The article was retracted by the journal in August, with a statement that said it “contains many misconceptions and misquotes and that together those inaccuracies, misstatements, and selective misreading of source materials void the paper of its scientific validity.” The AHA said it would investigate just what Givens had wondered: “how a paper that is completely incompatible with the Association’s core values was published.” Last week, a Heart Association spokeswoman told STAT it has been working to diversify its editorial ranks and prioritizing the publication of research on health inequities, and in January announced it would spend $230 million on efforts to increase health equity.
The paper‘s author, Norman Wang, did not agree to the retraction and has sued both the AHA and his employer, the University of Pittsburgh Medical Center, for violating his right to free speech by removing him from his position as program director for the clinical cardiac electrophysiology fellowship. Neither Wang nor his lawyer returned a request for comment, but when filing the lawsuit last December, lawyer Terence Pell, president of the Washington, D.C.-based Center for Individual Rights, said: “What’s remarkable about this is that he was not punished for an inappropriate joke or an intemperate remark in the classroom, but for publishing a thoroughly researched article in a peer-reviewed journal.”
Spurred by his outrage, Givens combed the mastheads of more than 100 journals, including JAMA, the journals of the JAMA Network, NEJM, and dozens of cardiology journals. He compiled a list of the names of more than 7,500 editors. Then came the hard part. Race is not listed on mastheads, so to establish the gender and race of editors, Givens spent months searching the internet and social media for pictures and references to people. Many of the cardiologists he knew personally.
His analysis showed that as of October 2020, of 51 editorial board members at the New England Journal of Medicine, just one was Black and one was Hispanic, four were East Asian, and two were South Asian. Of the 49 editorial board members at JAMA, two were Black, two were Hispanic, three were East Asian, and one was South Asian. Not a single board member at either publication was Native American. In one particularly absurd detail, his analysis showed the editorial boards included more people named David than Black and Hispanic editors combined.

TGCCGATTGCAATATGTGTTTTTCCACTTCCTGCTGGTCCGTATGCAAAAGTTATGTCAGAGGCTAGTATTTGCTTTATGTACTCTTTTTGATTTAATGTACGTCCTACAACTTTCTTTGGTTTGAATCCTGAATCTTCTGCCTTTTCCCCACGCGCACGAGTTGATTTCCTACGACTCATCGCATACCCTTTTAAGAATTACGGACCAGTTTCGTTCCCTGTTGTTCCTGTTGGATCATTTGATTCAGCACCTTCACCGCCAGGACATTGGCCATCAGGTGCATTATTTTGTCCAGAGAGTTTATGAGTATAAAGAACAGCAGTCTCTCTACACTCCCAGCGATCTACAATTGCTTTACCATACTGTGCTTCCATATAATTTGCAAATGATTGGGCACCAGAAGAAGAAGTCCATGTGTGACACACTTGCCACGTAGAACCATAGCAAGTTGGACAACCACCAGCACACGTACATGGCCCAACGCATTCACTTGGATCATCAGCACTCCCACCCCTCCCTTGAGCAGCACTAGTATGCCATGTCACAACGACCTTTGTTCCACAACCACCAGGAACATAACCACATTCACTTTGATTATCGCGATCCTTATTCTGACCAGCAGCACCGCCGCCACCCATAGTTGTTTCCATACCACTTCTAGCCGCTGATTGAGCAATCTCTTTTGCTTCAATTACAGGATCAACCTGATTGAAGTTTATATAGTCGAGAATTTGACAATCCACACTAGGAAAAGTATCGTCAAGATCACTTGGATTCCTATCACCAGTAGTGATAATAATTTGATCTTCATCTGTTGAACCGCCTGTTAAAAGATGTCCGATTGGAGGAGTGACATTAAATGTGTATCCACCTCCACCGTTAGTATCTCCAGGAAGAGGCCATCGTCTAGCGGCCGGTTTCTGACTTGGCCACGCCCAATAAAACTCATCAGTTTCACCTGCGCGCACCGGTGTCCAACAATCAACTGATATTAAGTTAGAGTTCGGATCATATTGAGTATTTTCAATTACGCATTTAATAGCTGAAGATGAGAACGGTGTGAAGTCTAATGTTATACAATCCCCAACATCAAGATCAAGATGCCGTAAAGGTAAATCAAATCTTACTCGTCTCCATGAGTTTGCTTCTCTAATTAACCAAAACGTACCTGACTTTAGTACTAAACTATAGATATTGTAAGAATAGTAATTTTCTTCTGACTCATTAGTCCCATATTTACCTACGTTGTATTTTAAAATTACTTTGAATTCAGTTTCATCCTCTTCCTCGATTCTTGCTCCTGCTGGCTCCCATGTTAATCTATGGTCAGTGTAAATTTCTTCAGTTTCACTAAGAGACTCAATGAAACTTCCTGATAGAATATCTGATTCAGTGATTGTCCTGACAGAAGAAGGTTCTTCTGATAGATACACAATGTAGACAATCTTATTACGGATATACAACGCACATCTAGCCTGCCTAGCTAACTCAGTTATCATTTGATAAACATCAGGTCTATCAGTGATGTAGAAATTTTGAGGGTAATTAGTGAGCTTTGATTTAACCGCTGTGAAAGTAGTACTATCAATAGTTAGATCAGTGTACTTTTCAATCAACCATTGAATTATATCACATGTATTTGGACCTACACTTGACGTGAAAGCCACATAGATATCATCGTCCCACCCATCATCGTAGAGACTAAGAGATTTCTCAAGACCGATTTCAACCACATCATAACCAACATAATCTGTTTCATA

Givens said his analysis of JAMA and the 12 journals in its network showed that as of October, of 532 editorial positions, 25, or less than 5%, were Black, and 26, or less than 5%, were Latinx, nearly 19% were Asian, and nearly 70% were white.
A JAMA spokesperson said Givens’ data were out of date and that of the 341 editors and editorial board members across JAMA and the other 12 JAMA Network journals, 72% are white, 18% are Asian, 6% are Black, 4% are Hispanic, and 38% are women. JAMA did not provide a breakdown of its data, so it is unclear which positions they chose to include and why the numbers differ.
“We can quibble about a couple of people here and there, but it doesn’t change the big picture,” Givens said.
Givens acknowledged that his data are imperfect since race is not self-reported and that additional editors of color have been hired since he compiled his data. He said there could be some uncertainty about the race of some editors, including those who may be biracial. Givens included only editors who had an M.D. or Ph.D., he said, in part because these people had more information online, and also did not include statistical review editors, out of what he said was fairness to the journals, because so few medical statisticians are African American.
He plans to present his findings on the racial makeup of cardiology journals, which showed that of more than 7,000 editorial positions at dozens of journals, fewer than 2% are held by Black editors, at an upcoming American College of Cardiology meeting, he said.
NEJM did not refute Givens findings. “I’m afraid that they weren’t surprising to us,” Rubin said. Rubin said he had been working to address structural racism and the lack of diversity at the journal since taking the helm 18 months ago. He said that of eight additional editors and editorial board members hired since September 2019, four are people of color. “We readily acknowledge that we aren’t diverse enough, but we’re improving,” Rubin said.
In November, NEJM hired the first Black deputy editor in its 200-year history, Winfred W. Williams, who is associate chief of the division of nephrology at Massachusetts General Hospital. (No person of color has ever helmed either of the two journals; in the JAMA network of 13 journals, some of which are 150 years old, there has only been one non-white top editor, Givens said.)